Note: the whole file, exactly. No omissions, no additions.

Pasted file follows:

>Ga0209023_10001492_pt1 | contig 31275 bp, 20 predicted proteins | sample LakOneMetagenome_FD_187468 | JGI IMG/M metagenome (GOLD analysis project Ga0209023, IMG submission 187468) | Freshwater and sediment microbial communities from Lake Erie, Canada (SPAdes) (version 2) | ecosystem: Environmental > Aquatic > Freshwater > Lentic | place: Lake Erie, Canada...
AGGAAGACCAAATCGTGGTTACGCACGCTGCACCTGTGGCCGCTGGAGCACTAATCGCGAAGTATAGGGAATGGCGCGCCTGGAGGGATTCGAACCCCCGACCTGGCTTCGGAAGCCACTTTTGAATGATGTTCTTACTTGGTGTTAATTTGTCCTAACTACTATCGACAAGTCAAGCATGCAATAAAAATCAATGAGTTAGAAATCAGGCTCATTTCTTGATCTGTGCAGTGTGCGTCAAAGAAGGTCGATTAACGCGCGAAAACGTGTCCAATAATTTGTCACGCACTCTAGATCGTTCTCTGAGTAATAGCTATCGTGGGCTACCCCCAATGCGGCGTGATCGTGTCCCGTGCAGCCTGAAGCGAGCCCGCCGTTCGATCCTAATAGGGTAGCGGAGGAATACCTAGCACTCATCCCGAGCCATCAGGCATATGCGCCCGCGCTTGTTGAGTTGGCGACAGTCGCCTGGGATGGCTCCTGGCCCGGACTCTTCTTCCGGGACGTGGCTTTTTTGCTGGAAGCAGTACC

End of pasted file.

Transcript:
>Ga0209023_10001492_pt1 | contig 31275 bp, 20 predicted proteins | sample LakOneMetagenome_FD_187468 | JGI IMG/M metagenome (GOLD analysis project Ga0209023, IMG submission 187468) | Freshwater and sediment microbial communities from Lake Erie, Canada (SPAdes) (version 2) | ecosystem: Environmental > Aquatic > Freshwater > Lentic | place: Lake Erie, Canada...
AGGAAGACCAAATCGTGGTTACGCACGCTGCACCTGTGGCCGCTGGAGCACTAATCGCGAAGTATAGGGAATGGCGCGCCTGGAGGGATTCGAACCCCCGACCTGGCTTCGGAAGCCACTTTTGAATGATGTTCTTACTTGGTGTTAATTTGTCCTAACTACTATCGACAAGTCAAGCATGCAATAAAAATCAATGAGTTAGAAATCAGGCTCATTTCTTGATCTGTGCAGTGTGCGTCAAAGAAGGTCGATTAACGCGCGAAAACGTGTCCAATAATTTGTCACGCACTCTAGATCGTTCTCTGAGTAATAGCTATCGTGGGCTACCCCCAATGCGGCGTGATCGTGTCCCGTGCAGCCTGAAGCGAGCCCGCCGTTCGATCCTAATAGGGTAGCGGAGGAATACCTAGCACTCATCCCGAGCCATCAGGCATATGCGCCCGCGCTTGTTGAGTTGGCGACAGTCGCCTGGGATGGCTCCTGGCCCGGACTCTTCTTCCGGGACGTGGCTTTTTTGCTGGAAGCAGTACC